I think carriers are a bit hesitant to fully embrace Microsoft because Windows Mobile was frustrating in many respects and could not compete well with the iPhone or Android devices. I am not sure the Microsoft name carries that much influence with carriers and as Larry pointed out Nokia seemed to have shunned the US the last several years. Nokia now has more international leadership and may be willing to work harder in the U.S, but that remains to be seen. T-Mobile has always carried Nokia products and rumors indicate it is again going to be the first one to actively support Nokia's smartphones. Verizon was the last to launch a Windows Phone device. They have yet to reveal any WP 7.5 Mango device and there isn't even so much as a rumor out there for one to come soon. They may be requiring that Microsoft release one with LTE and that likely won't happen until later in 2012. I think this hesitance to carry WP 7 by Verizon will greatly impact the sales potential.

    Matthew Miller

    I am for Yes, huge growth ahead

    Microsoft can write checks...lots of them

    Microsoft can pay carriers ridiculous dollars to drive Nokia and Windows Phone adoption. Money talks and carriers want a No. 3 platform. Microsoft and Nokia need Verizon and they need LTE support. In fact, if they had LTE support today I'd be interested. But they lag. Microsoft has an opportunity to get to LTE before Apple does. If it doesn't get there it's game over.

    Lawrence Dignan

    I am for Short term, probably not

  • Great Debate Moderator

    Let's talk a little more about the carriers

    Nokia has been weak with U.S. carriers in the smartphone business. Why is that when it has been so strong with international carriers in Europe and Asia?

    Posted by Jason Hiner

    Nokia services vs carrier revenue generating services

    I asked this question of Nokia in the past, but was never given a clear answer. I think that U.S. carriers want to install their services and income generating utilities while Nokia has preferred to use their own services and sell devices that are in original condition, much like Apple and the iPhone. Nokia has now gotten out of the services business, except for Nokia Maps and is likely more open to working with carriers on Windows Phone. Also, outside the U.S. GSM is the standard and Nokia doesn't have to make special CDMA versions of their devices that have to also go through specific carrier testing and approval processes.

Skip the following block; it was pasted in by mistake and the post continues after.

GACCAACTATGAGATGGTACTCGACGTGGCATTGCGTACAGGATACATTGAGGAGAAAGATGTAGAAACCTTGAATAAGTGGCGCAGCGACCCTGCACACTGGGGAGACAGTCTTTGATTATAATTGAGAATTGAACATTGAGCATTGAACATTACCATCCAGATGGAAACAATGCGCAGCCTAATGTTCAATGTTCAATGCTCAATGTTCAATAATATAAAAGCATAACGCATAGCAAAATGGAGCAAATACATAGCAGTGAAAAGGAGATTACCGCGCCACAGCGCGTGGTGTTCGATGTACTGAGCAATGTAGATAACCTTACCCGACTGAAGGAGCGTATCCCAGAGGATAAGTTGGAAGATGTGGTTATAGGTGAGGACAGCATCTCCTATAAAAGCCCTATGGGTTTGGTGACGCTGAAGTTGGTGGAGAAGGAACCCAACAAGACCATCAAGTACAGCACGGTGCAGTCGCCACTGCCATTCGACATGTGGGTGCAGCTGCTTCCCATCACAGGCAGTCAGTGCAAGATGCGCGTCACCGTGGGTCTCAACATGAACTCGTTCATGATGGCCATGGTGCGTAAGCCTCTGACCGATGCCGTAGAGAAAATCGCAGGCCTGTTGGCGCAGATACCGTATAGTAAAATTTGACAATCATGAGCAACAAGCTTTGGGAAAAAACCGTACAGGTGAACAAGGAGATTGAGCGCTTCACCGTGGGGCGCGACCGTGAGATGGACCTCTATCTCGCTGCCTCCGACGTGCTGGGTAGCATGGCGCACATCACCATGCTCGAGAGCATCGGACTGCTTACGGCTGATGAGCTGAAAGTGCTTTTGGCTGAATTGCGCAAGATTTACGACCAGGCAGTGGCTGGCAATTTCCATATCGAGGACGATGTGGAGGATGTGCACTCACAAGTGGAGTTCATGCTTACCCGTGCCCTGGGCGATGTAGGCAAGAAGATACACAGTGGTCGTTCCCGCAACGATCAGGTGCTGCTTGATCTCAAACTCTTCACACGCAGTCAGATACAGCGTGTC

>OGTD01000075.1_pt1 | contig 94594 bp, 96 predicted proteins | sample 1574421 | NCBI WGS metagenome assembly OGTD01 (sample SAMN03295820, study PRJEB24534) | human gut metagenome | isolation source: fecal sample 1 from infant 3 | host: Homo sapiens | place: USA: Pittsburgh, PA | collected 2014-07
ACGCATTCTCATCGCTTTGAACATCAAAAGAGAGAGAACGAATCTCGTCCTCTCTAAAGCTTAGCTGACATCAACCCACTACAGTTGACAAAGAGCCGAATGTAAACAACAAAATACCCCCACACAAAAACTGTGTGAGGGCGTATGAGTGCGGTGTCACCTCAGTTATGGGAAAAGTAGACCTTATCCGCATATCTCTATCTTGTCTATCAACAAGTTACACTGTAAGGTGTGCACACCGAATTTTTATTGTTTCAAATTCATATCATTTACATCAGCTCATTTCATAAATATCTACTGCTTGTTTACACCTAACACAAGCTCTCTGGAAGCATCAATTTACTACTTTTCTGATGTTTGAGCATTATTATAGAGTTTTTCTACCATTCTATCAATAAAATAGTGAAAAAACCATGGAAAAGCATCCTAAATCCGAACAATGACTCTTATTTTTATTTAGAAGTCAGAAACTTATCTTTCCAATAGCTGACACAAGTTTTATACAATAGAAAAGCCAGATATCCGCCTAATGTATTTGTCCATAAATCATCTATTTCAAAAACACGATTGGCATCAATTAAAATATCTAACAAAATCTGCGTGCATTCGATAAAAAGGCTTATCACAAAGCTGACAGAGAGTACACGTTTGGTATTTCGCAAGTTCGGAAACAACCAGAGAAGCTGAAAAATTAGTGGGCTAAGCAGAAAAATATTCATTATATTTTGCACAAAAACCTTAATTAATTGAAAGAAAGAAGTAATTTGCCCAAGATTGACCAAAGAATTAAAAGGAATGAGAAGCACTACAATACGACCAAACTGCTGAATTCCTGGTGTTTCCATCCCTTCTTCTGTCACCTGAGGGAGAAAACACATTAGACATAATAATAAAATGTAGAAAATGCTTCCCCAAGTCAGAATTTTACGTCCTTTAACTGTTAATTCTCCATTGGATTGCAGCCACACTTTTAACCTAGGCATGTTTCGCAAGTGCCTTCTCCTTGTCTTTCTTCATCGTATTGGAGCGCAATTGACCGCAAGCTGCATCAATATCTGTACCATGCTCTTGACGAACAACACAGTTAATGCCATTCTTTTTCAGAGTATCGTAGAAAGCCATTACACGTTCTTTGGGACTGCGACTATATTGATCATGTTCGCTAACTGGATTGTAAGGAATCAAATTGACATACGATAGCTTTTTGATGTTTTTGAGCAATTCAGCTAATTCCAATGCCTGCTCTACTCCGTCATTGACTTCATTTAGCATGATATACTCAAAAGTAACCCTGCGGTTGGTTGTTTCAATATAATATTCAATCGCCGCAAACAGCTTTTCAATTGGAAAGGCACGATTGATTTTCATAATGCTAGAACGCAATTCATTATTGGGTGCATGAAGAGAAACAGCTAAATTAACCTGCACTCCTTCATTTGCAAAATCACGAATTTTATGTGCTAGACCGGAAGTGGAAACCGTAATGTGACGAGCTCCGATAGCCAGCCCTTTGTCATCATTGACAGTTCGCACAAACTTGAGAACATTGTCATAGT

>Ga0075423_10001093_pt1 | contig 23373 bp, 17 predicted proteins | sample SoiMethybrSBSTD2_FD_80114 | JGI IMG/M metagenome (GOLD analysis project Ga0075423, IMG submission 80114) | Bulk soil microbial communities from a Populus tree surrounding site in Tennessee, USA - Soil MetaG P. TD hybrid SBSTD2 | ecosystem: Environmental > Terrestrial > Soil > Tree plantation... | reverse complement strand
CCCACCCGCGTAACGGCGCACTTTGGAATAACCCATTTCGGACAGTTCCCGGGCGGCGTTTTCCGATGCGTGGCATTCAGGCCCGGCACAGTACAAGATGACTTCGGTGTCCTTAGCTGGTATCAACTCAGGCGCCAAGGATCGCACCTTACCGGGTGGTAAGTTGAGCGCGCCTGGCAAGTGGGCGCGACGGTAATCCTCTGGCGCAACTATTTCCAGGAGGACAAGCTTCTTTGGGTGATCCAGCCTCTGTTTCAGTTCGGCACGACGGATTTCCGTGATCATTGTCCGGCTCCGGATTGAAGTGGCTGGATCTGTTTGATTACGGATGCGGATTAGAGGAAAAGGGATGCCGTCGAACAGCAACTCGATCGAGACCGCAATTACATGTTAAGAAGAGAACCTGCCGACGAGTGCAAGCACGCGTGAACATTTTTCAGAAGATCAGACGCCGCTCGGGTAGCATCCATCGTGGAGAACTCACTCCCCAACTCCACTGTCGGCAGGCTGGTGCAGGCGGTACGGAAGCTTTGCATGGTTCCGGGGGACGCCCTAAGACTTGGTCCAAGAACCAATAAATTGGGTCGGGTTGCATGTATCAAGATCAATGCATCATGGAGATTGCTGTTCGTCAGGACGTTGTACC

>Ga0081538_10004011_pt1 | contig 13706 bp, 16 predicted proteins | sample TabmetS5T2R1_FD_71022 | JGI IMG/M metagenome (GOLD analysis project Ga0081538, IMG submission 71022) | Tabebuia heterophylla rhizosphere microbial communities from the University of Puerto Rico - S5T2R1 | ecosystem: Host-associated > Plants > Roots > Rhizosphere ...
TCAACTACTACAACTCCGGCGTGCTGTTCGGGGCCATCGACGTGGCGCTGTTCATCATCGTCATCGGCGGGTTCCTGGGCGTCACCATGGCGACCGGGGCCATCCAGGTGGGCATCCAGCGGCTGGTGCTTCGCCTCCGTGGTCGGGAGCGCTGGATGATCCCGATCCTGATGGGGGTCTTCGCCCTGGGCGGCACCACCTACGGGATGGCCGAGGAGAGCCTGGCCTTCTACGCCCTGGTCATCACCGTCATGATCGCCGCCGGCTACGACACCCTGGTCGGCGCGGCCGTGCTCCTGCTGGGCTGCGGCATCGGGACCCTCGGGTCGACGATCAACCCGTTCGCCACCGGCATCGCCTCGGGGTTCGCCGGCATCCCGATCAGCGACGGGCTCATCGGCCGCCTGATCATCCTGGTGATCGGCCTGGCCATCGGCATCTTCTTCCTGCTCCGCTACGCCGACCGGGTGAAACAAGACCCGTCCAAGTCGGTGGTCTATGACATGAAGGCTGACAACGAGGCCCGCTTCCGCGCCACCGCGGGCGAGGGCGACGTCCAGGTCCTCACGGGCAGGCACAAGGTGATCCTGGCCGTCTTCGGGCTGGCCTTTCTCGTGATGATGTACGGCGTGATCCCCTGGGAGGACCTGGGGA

Matthew Miller

    I am for Yes, huge growth ahead

    Worst. Business. Move. Ever.

    My working theory is that Nokia got cocky in the glory days and figured it didn't need the U.S. Back then, Asia and Europe led the mobile market. Then the iPhone landed. Then Android landed. Suddenly the U.S. rocked and Nokia was a no-show. As noted in a few of the talkbacks there is still goodwill for Nokia, but the device maker is really starting from scratch.

    Lawrence Dignan

    I am for Short term, probably not

  • Great Debate Moderator

    What do you think of Nokia's first WP7 devices?

    Nokia's first WP7 devices have hit the market -- with the Lumia 800 being the new flagship device -- what do they tell us about what the two companies can do together?

    Posted by Jason Hiner

    Lumia 800 is one of the best form factors ever

    The Lumia 800 is probably one of the best made Nokia devices I have ever used with a unique design not seen in other Windows Phone devices. I also think it is pretty incredible that they were able to roll out hardware into consumers' hands in just over 8 months from the announcement. Yes, the Lumia 800 is missing a front facing camera, but once you hold it in your hand you forget about that and who makes video calls anyway?

    Matthew Miller

    I am for Yes, huge growth ahead

    Kind of weak

    These devices were rushed. I mean no front facing camera! Really?!? The biggest thing Nokia and Microsoft showed is that they can move relatively fast. Overall, I didn't learn much from this launch except for that Nokia can get it in gear a bit. I want to see a slew of more devices and those innovative features on the fly. Today, Nokia's hardware is so-so at best and seem generic to me.

    Lawrence Dignan

    I am for Short term, probably not

  • Great Debate Moderator

    Microsoft's big opportunity in mobile

    I've written that Microsoft's biggest opportunity in mobile is PC-mobile convergence (like Motorola has done with its Webtop software) because it is about consolidating devices and saving money and businesses love that. Do you see Microsoft having the courage to take a leadership role in that space, even if it means cannibalizing some of its Windows sales in the short term?

    Posted by Jason Hiner

    Seems that a clear strategy hasn't been laid out yet